"Who is Your Daddy" Problem

My daughter just had her second child, a healthy baby boy. I'm really happy for her and her husband. Here's the thing: even from the moment she gave birth, and I was there, I had secret doubts whether the child was her husband's. My daughter and her husband are very fair-skinned Caucasian, the types that will burn if they are in the sun for more than 10 minutes. That is, very, very white.

My daughter's new baby is darker skinned, basically an olive color. It looks nothing like their previous kid. I mentioned this to my husband, and he said to keep quiet about it. Well, as my daughter started posting pics on fb of her new baby, all of the aunts and uncles in the family started messaging me privately with the same suspicions: that the kid isn't fathered by my daughter's husband. Everyone is like "That can't be [her husband's]." So it's not just me who thinks this way.

I don't know what to say to my daughter. Do I mention to her that everyone in the family thinks that her husband is not the father? Do I just straight-up ask her "Who were you f****** last year?" Do I keep my mouth shut and just let there be the eternal doubt that runs through the extended family about the paternity? I'm so unsure about what to do. Any advice would be welcome. This has me stressed out.

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  • Observe the blatant, despicable, liberal spin on this clear violation of this scumbag's wedding vows. With liberals though, there's always some far fetched possibility they refer to as a talking point to defer attention away from what actually or most likely occurred. At least fifteen [15] respondents here are supporting her obvious cheating. Also notice how there is nothing here reporting the husband's feelings regarding the cosmetic difference.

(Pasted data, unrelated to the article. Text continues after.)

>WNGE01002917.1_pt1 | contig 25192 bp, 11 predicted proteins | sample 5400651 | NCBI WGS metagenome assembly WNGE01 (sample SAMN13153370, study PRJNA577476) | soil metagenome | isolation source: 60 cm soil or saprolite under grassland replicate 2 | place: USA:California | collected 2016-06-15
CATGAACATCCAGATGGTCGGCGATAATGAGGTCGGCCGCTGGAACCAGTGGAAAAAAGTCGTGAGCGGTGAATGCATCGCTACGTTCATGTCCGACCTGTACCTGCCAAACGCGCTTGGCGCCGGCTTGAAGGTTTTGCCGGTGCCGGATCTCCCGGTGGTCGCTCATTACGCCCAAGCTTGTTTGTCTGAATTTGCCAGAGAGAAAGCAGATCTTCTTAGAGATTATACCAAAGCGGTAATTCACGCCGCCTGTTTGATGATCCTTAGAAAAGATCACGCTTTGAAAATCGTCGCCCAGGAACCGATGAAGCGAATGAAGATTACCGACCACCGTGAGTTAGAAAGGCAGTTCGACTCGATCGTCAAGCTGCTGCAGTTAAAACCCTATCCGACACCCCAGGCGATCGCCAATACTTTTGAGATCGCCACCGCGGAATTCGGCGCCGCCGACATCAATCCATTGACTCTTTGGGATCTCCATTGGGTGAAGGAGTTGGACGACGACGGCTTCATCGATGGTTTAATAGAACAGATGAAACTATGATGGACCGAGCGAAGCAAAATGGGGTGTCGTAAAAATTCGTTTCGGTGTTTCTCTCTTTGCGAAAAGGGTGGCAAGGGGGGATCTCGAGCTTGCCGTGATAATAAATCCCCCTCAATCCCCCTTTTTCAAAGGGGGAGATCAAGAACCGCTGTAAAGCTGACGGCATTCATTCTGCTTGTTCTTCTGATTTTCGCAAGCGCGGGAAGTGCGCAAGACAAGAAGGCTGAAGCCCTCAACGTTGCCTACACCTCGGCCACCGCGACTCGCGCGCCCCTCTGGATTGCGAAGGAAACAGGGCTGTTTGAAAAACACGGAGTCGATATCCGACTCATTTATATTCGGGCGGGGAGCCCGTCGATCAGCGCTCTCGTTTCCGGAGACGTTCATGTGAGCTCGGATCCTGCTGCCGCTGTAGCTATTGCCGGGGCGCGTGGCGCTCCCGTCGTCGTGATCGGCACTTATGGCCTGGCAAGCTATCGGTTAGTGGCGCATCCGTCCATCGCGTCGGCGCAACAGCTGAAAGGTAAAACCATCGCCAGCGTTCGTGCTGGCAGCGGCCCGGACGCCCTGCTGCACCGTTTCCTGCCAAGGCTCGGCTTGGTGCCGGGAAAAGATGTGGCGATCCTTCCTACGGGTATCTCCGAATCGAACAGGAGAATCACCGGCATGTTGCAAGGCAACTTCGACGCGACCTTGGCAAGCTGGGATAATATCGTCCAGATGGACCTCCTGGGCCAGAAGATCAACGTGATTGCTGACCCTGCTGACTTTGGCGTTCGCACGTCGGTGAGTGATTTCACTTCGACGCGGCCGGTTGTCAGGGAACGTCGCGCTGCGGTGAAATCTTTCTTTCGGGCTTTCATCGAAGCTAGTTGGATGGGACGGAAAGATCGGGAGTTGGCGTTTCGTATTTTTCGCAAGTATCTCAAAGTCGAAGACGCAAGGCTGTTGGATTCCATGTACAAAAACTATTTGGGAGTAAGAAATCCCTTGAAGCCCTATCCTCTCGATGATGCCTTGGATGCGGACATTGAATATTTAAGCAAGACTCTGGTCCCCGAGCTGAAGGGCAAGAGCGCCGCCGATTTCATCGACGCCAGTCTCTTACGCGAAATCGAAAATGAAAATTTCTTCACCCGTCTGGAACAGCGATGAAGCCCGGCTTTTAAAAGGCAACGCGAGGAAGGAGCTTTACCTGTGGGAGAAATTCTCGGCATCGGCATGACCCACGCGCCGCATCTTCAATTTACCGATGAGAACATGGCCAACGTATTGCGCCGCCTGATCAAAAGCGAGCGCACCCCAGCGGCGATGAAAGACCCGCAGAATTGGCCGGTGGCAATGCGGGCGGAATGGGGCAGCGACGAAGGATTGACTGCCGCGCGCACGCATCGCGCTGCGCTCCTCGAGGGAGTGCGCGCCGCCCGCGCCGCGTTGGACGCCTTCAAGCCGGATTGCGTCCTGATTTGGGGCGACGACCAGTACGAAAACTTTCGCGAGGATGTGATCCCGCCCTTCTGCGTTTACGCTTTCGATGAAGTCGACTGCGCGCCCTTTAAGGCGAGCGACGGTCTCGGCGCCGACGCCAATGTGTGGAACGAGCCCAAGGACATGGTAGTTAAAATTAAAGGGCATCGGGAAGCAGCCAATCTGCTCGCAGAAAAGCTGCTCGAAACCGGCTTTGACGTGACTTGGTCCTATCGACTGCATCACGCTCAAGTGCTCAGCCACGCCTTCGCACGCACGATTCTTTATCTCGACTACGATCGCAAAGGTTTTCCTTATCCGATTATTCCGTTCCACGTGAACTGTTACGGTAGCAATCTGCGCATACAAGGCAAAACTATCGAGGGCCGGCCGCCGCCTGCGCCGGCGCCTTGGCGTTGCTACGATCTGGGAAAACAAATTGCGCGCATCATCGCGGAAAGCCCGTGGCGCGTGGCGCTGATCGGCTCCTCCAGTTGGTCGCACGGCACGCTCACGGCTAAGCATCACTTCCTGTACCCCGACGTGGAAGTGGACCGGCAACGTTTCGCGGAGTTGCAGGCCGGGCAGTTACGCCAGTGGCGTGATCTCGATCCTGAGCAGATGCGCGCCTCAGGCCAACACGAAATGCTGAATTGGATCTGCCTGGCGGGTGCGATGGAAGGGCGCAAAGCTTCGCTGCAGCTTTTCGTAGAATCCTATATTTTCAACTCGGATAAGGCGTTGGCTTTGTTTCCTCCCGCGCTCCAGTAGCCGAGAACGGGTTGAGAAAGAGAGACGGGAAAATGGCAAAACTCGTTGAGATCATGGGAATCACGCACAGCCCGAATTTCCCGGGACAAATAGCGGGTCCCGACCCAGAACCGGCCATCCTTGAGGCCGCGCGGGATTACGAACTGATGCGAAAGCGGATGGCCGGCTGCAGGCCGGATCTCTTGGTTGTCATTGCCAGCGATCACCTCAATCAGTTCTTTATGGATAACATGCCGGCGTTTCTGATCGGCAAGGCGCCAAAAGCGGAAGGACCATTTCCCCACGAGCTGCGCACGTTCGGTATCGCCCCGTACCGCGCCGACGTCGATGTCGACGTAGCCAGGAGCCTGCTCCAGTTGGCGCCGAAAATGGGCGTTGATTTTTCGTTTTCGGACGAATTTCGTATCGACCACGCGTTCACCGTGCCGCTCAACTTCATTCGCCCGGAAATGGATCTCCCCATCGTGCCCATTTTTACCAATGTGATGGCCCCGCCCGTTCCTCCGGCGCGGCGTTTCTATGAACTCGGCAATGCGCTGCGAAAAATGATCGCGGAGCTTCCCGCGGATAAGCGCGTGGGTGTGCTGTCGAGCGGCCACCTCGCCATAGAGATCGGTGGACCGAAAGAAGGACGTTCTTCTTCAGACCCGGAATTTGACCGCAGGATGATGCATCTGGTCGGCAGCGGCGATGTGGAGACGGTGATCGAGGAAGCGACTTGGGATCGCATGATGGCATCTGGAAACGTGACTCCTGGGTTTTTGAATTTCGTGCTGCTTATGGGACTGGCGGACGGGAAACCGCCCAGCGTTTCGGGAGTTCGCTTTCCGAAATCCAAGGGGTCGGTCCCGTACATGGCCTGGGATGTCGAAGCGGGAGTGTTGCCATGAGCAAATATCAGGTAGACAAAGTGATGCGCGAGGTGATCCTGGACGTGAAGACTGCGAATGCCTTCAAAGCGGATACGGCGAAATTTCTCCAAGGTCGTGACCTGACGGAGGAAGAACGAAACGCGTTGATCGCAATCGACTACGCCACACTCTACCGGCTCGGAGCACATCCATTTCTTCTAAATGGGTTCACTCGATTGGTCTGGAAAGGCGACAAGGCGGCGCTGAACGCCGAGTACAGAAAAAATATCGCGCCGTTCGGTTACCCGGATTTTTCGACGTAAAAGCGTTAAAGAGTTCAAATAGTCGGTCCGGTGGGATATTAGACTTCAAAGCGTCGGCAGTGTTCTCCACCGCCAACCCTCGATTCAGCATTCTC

Needless to say, there is obviously & perhaps literally a n_i_gg_e_r in the woodpile here.

  • My brother is a bit darker than me, but he's clearly from our parents. It's no big deal. It happens. Be happy.

  • It's might be jaundiced and just looks olive skinned lol seriously though my parents are both white and my sisters are olive skinned they def my sisters coz they look like my dad..it does happen. It's not a far stretch that there are dark skinned people on her husbands side is it? The truth will out at some point if it isn't...time will tell. Or get your daughter and alone with the baby..start cooing over it etc then exclaim you can't figure out who the baby looks like...she may tell you there and then to get it off her chest if it's not her husbands..she will know it'll come out and would probably be wanting to tell someone ..just make sure you set the mood right.

  • Well, first off, it's your grandkid and you'll love him no matter what. Keep that in mind. So, you'll need to sit your daughter down (just her) and say that her child doesn't appear to be the father's biological child. Also, say that you have no opinion on that but that people are talking and that you'd like to help her navigate this issue when it inevitably becomes more public. Explain to her that you are there for her but you need to be brought in and provided with whatever "truth" she wants you to tell. Her revealing the real truth may be what makes you feel better about the situation and more prepared to help her and her family out.

  • Your problem is not the paternity of your grandchild. It's not that your daughter may have been flinging. Here's your problem: if you ask your daughter who the father is and you're right, she's going to lie to you, and if you ask your daughter who the father is an you're wrong, she's going to be hurt. The only way to avoid both those painful (to you or to her) outcomes is to say nothing.....to anybody.